Florida Atlantic hired Alabama offensive coordinator Lane Kiffin as the fourth head coach in Owls history on Monday, a move that earned praise from the man who founded the program 15 years ago.
Howard Schnellenberger built FAU football from the ground up as the school’s original director of football operations and coach. A former head coach at Miami, Louisville and Oklahoma, Schnellenberger coached the Owls from 2001 through 2011. He led them to two bowl wins during his tenure, and described Kiffin’s hiring as just the latest step forward for a program on the rise.
“It’s come a long way faster than any start-up school ever has,” Schnellenberger, 82, told FOX Sports by phone from his home in Boynton Beach. “We’ve put quite a few players in the NFL and the Canadian Football League and now we’ve got a beautiful stadium on campus. So it’s set up now for somebody to take this energetic start-up to a higher level.
“He was a great player, himself, and a fine coach,” Schnellenberger added of Kiffin, who played collegiately at Fresno State and previously went 35-21 as the head coach at Tennessee and USC. “He’s got a good track record and he’s qualified.”
FAU’s decision to hire Kiffin comes a little over two weeks after the university fired former head coach Charlie Partridge. Partridge, a former Bret Bielema assistant at Wisconsin and Arkansas, went 3-9 in each of his three seasons at the school, and after Partridge’s dismissal, athletic director Pat Chun stated that he had a “profile in mind,” for his replacement.
“This isn't a fixer-upper by any stretch of the imagination,” Chun said at the time. “This isn't a full gut, in terms of rebuilding a house. This is someone that can come in and take a house where a lot of nice things are presented and turn it into a beautiful home.”
Schnellenberger said he was consulted by FAU administration during the hiring process but did not have any final say in the decision to hire Kiffin. The university also interviewed Tennessee assistant Larry Scott, among others, for the job.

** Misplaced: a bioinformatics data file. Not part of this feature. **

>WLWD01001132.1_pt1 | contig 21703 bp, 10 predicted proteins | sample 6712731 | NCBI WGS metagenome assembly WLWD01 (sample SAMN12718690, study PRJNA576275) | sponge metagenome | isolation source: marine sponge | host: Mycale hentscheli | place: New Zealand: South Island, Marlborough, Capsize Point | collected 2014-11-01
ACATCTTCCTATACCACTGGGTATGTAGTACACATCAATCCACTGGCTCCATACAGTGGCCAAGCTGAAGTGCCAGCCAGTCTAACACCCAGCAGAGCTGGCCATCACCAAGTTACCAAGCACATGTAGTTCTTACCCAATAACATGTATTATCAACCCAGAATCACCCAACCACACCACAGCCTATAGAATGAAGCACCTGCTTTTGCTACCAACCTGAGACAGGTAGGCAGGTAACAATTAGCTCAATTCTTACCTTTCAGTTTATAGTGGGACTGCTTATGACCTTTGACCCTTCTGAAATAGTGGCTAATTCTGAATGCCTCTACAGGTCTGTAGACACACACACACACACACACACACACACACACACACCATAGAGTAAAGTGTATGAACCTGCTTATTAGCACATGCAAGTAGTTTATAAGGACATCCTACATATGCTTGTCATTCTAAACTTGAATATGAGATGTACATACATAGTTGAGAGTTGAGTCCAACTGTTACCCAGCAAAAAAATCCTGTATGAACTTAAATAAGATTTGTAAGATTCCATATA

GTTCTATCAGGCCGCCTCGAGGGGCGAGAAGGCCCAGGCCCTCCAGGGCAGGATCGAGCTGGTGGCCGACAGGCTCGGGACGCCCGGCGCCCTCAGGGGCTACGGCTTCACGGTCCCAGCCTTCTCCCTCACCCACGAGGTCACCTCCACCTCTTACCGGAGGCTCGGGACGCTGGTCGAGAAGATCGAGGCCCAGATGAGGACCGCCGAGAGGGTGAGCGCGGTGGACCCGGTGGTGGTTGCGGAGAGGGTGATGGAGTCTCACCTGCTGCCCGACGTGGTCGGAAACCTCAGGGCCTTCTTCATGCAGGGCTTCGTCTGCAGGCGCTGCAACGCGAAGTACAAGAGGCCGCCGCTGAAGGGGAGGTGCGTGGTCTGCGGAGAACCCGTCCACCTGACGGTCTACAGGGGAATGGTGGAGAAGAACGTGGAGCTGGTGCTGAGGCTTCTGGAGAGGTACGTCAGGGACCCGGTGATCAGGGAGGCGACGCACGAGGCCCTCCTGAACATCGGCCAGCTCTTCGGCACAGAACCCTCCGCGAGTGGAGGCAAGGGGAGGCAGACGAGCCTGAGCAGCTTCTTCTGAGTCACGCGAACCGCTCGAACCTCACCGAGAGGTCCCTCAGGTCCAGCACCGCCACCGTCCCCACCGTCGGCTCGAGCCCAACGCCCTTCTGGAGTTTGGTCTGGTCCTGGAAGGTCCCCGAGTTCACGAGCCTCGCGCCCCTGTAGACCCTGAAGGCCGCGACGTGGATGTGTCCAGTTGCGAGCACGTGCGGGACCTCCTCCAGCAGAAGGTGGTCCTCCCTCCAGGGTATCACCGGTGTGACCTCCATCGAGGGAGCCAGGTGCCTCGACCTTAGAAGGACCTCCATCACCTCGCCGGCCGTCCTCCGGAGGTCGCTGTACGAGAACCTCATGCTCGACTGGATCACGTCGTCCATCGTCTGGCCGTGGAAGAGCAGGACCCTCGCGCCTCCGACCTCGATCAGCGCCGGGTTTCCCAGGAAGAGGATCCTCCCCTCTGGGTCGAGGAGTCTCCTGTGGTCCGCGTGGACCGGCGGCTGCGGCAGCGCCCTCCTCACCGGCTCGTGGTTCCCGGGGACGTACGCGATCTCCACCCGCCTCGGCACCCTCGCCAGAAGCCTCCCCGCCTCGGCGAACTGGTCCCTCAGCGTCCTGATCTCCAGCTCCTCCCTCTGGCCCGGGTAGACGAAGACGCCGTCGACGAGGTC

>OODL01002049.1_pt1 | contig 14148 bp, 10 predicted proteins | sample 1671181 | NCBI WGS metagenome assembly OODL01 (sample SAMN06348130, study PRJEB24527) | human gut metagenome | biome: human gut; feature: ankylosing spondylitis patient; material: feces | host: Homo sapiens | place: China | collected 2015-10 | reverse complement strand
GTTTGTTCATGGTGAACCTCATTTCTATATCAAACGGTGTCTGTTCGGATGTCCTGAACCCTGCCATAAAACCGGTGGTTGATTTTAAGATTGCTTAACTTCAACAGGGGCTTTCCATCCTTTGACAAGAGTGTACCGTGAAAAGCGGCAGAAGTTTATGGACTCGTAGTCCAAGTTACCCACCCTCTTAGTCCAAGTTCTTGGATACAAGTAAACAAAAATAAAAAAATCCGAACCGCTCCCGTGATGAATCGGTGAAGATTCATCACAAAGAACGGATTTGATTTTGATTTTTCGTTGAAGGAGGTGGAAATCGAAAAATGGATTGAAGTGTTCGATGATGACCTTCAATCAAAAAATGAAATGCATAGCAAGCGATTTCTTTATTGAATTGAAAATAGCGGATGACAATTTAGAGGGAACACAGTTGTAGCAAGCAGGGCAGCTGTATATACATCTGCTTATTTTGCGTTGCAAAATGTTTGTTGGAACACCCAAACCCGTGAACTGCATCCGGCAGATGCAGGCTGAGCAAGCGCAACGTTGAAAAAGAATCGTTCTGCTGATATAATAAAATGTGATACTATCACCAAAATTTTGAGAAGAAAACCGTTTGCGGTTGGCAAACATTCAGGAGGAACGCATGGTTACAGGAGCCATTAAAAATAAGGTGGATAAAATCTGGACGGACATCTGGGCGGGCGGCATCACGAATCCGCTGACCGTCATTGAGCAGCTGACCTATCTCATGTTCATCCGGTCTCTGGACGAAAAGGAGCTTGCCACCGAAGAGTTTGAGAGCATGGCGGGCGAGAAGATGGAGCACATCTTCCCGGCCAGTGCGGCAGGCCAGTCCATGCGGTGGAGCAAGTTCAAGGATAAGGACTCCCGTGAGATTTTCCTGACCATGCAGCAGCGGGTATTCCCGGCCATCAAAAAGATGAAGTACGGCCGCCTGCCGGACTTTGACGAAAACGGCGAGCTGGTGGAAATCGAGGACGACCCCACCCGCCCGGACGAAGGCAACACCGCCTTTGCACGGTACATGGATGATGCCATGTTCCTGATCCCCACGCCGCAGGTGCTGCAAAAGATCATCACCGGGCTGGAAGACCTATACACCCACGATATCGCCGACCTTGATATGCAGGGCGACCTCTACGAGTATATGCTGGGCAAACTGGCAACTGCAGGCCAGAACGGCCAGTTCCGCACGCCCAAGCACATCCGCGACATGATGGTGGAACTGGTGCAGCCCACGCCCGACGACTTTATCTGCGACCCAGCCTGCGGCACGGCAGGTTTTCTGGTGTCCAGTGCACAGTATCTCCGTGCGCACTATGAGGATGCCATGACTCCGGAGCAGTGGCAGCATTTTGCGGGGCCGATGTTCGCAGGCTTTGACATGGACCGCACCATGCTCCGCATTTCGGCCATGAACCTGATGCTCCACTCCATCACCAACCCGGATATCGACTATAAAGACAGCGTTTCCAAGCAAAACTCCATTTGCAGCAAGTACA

“I helped in passing on names and taking some of the workload off of Pat, but he’s the decision maker, and he’s a good one,” Schnellenberger said. “I didn’t have to tell him (who to hire). His history is impeccable, working at Ohio State for 15 years, and he took a (Florida Atlantic) program that was dilapidated and shaky and brought it to a new level.”
Kiffin’s deal is believed to be for five years, but there is concern that Kiffin could leave for a more prominent head coaching job if he’s successful at FAU. Such a departure would be tough on a program that saw its last high-profile coach, Carl Pelini, resign during his second season amid allegations of drug use. But that, Schnellenberger said, is a risk smaller programs have to take.
“You always take that chance, and you’ve got to give a little to take a little,” Schnellenberger said. “If you can get a high-profile coach like that, that’s going to invigorate your students and your faculty and staff, and it’s going to help get the fans to come to the stadium, and it’s going to rejuvenate everything. It’s just like Mark Richt did going down to Miami, and just like I did at Miami and Louisville.
“So it’s good to be able to hire a coach that’s too big for the program at the time,” he continued, “because hopefully (that means) he’s big enough to take it to where it needs to go.”
Even so, there’s still the issue of competition around the state. Of the seven FBS programs in Florida, six have hired a new head coach in the last two years, and nearly all of them came in with extensive head coaching experience.
In November, Florida International hired former Miami and North Carolina coach Butch Davis, and on Sunday, USF announced it had hired recently-fired Texas coach Charlie Strong to take over its program. In addition, Miami and UCF hired Richt and Scott Frost, respectively, in December 2015, and at the end of the 2014 season, Florida hired Jim McElwain away from Colorado State.
That influx of big names will certainly complicate Kiffin’s efforts to recruit in fertile South Florida, but Schnellenberger said he believes Kiffin is the right man for the job.
“Do you know how many schools have started a football program in the last 20 years?” asked Schnellenberger, whose name is on the stadium at FAU. “It’s something like 50, and … you can judge the quality of an institution of higher learning by the company it keeps on the gridiron.
“We’ve got a lot of great things going for us,” Schnellenberger added, “and we’re ready to go.”
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